75g dried cranberries
pinch of ground allspice
icing sugar and milk or warmed honey to glaze
Sift the flours into a large bowl and mix through the salt, sugar and yeast. Rub the butter into this mix. Warm the milk a little (so it’s just tepid) and use a fork to beat the egg into it. Gradually pour the egg/milk mixture into the dry ingredients and bring it all together to form a soft dough. Remember that the flour may not be able to absorb all of the liquid, so it’s a good idea to add the wet ingredients a little at a time.
Once you have a nice soft ball of dough, turn it out onto a very lightly floured surface and knead it for a few minutes until if feels smooth and springy.
Wash and dry the bowl you mixed the dough in so that it’s nice and warm and lightly oil it. Pop the dough in the bowl, cover with oiled cling film and put it somewhere warm for about an hour, until it has doubled in size.
Whilst the dough rises you can prepare the filling. Peel and core the apples before chopping them into quite small pieces. Whisk together the sugar, cornflour and allspice in a large mixing bowl and then toss the apple and cranberries in it.
Once the dough has risen take it out of the bowl and knead it again for a minute or two on a lightly floured surface. This means that all the air bubbles will be evenly distributed throughout it. Roll the dough out into a rectangle, a little bigger than a piece of A4 paper. Spread the surface with the butter and then scatter over the filling mixture. Roll the dough up tightly, starting at the long edge. Cut it into eight even-sized pieces and place these, cut-side down into a generously buttered baking dish. Re-cover with cling film and put the dish back in a warm place for another hour until the buns have risen and are sitting quite snugly in the tin.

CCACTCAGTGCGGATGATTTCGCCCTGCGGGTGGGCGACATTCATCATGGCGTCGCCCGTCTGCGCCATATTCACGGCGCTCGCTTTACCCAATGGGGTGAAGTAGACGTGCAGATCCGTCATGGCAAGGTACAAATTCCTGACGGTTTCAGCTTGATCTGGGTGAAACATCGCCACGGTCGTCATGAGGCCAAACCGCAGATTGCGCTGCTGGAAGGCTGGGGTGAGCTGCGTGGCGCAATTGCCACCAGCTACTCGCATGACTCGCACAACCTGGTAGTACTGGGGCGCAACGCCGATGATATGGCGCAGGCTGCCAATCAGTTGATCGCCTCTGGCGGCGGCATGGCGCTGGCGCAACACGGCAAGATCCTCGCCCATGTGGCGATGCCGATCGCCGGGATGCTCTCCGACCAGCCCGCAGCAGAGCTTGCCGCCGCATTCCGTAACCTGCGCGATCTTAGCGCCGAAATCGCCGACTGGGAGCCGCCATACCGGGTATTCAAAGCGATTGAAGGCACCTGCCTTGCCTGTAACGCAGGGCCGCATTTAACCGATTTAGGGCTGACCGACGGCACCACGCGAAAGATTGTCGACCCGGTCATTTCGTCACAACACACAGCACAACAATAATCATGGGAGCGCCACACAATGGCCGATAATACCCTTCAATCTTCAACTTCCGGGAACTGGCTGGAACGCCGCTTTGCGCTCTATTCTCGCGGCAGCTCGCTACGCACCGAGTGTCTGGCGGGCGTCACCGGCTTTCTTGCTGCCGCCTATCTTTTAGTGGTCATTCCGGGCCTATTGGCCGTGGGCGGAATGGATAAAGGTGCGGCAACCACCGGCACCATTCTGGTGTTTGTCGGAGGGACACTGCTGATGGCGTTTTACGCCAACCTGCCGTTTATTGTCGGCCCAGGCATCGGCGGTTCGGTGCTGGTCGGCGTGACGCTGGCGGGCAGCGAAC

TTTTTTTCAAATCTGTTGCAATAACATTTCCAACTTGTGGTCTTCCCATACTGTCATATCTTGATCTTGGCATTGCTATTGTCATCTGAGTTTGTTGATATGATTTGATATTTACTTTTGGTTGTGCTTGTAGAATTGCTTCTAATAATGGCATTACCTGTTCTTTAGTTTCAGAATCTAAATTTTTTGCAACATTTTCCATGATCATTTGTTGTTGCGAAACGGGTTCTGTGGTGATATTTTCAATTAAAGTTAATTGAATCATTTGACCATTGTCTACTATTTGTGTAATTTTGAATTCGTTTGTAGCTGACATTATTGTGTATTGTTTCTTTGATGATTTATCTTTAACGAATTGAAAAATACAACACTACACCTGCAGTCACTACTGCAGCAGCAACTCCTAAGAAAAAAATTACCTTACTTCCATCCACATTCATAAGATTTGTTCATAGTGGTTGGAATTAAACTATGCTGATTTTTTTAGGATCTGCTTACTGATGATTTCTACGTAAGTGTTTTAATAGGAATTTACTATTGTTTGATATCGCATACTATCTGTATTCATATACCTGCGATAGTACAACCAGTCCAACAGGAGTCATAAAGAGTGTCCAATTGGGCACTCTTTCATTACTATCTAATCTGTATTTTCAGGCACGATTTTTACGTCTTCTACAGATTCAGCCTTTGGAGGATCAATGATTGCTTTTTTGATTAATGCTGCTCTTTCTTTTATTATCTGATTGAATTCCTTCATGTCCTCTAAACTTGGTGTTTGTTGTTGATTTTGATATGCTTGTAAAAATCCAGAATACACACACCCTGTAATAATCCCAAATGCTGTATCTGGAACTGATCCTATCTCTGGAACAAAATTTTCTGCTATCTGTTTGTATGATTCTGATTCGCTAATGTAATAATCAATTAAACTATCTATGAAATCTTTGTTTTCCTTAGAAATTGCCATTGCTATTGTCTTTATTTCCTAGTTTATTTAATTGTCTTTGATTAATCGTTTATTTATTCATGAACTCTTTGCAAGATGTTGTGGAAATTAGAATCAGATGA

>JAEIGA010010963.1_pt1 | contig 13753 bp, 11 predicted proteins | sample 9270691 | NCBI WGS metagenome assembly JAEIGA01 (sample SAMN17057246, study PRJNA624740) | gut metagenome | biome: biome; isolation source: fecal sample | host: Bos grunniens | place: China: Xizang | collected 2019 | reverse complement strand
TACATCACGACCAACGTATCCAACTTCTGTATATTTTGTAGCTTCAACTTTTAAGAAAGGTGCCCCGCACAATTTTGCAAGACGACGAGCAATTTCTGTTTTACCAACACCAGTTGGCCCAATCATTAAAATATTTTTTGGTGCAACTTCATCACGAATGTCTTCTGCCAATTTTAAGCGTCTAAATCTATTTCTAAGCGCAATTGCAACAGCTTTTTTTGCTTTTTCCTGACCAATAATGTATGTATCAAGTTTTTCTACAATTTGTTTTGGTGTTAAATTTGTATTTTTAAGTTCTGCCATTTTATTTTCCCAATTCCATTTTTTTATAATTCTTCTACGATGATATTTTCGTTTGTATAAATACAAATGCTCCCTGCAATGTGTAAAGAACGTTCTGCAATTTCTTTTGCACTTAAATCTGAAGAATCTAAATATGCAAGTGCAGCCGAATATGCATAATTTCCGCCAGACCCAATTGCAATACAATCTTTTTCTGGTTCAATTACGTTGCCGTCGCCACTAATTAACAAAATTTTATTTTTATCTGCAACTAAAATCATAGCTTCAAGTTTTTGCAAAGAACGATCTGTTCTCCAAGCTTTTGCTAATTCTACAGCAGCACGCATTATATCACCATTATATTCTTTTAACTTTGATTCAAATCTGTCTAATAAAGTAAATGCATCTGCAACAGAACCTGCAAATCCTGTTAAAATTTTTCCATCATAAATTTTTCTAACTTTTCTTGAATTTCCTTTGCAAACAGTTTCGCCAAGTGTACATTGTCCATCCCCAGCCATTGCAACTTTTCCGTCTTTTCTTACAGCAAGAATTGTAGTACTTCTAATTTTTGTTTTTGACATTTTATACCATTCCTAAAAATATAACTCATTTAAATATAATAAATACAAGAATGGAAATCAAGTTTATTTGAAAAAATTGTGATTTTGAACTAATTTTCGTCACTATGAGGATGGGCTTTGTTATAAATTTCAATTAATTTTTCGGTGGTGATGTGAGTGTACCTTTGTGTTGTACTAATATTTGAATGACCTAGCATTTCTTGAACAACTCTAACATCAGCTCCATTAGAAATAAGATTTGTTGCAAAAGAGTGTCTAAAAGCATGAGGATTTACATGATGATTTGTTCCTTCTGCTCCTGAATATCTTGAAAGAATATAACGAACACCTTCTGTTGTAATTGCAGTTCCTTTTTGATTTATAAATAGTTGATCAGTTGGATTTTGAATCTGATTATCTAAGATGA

Pre-heat your oven to 190°c. Bake the buns for about 30 minutes until they are golden brown.
Make a simple glaze by combining a couple of tablespoons of icing sugar with a splash of milk and brushing onto the buns or simply warming some honey and drizzling it over them.
As much as I love my usual apple cake recipe I thought that it might be nice to try something new. And yes, there are still apples on the tree in my garden.
I always associate this time of year with toffee apples, I think they were a bonfire night treat and I also remember my mum making bonfire toffee when I was small. The sauce adorning this bake isn’t nearly as treacly as that but it’s certainly reminiscent of those rich seasonal flavours. This is delicious cold as an afternoon or mid-morning treat or served warm with a splash of cream for a comforting dessert.
I’ve got a really cute little bundt tin which I couldn’t resist using for this but you could just as easily bake it in a 6-7″ cake tin. If you want to use a standard size bundt tin then double the quantity and bake it for a little longer.
30g butter (plus extra for greasing)
125g plain flour
1 tsp baking powder
pinch of salt
2 tbsp milk
1 tsp vanilla paste/extract
50g dark soft brown sugar
40ml single cream
Pre-heat your oven to 190°c and generously grease a bundt tin (see note above).
Peel and core the apples and cut enough thin slices from one of them to cover the base of your tin. Grate the rest of the apple and set it aside.
Beat together the butter and sugar until they are quite fluffy and then beat in the egg and the salt. Sift in the flour and baking powder and briefly mix it all together. Add the milk and vanilla to make a soft batter. Finally mix in the grated apple, making sure that it is well distributed. Spread the batter over the apple slices in the tin and smooth off the top. Bake the cake for about 25 minutes, by which time it should be nicely risen and golden brown.
Leave to cool in the tin for a few minutes before inverting the tin and turning out the cake.
Make the butterscotch sauce by melting together the butter, brown sugar and cream in a small pan over a low heat. Carefully stir the pan until the sugar has dissolved and then let the sauce bubble for a minute or two until it has thickened and turned a lovely toffee colour. Let it cool a little before pouring it over the cake.
This is such a lovely dessert for chilly evenings. It’s comforting but not too heavy. It’s also another excellent way for me to make use of the apples from the tree in my back garden. You don’t have to make your own pancakes for this, […]